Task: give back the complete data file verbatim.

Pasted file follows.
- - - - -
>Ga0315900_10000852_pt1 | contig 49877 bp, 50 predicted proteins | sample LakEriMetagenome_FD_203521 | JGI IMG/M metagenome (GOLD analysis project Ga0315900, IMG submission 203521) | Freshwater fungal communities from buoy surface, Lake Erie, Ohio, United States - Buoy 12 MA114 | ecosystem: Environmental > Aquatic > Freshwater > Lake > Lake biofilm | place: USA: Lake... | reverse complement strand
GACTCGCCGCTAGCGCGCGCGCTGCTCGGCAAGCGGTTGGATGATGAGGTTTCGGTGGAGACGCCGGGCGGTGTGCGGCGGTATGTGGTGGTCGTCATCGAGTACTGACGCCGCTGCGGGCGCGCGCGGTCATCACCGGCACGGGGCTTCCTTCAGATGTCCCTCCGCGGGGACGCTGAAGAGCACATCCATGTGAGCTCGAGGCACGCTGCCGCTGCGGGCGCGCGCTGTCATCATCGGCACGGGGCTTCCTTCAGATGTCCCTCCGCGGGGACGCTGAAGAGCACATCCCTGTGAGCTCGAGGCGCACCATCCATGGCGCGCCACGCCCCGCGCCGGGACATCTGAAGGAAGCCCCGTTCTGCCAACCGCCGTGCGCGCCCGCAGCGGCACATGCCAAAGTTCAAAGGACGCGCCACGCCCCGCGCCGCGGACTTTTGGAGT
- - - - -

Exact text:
>Ga0315900_10000852_pt1 | contig 49877 bp, 50 predicted proteins | sample LakEriMetagenome_FD_203521 | JGI IMG/M metagenome (GOLD analysis project Ga0315900, IMG submission 203521) | Freshwater fungal communities from buoy surface, Lake Erie, Ohio, United States - Buoy 12 MA114 | ecosystem: Environmental > Aquatic > Freshwater > Lake > Lake biofilm | place: USA: Lake... | reverse complement strand
GACTCGCCGCTAGCGCGCGCGCTGCTCGGCAAGCGGTTGGATGATGAGGTTTCGGTGGAGACGCCGGGCGGTGTGCGGCGGTATGTGGTGGTCGTCATCGAGTACTGACGCCGCTGCGGGCGCGCGCGGTCATCACCGGCACGGGGCTTCCTTCAGATGTCCCTCCGCGGGGACGCTGAAGAGCACATCCATGTGAGCTCGAGGCACGCTGCCGCTGCGGGCGCGCGCTGTCATCATCGGCACGGGGCTTCCTTCAGATGTCCCTCCGCGGGGACGCTGAAGAGCACATCCCTGTGAGCTCGAGGCGCACCATCCATGGCGCGCCACGCCCCGCGCCGGGACATCTGAAGGAAGCCCCGTTCTGCCAACCGCCGTGCGCGCCCGCAGCGGCACATGCCAAAGTTCAAAGGACGCGCCACGCCCCGCGCCGCGGACTTTTGGAGT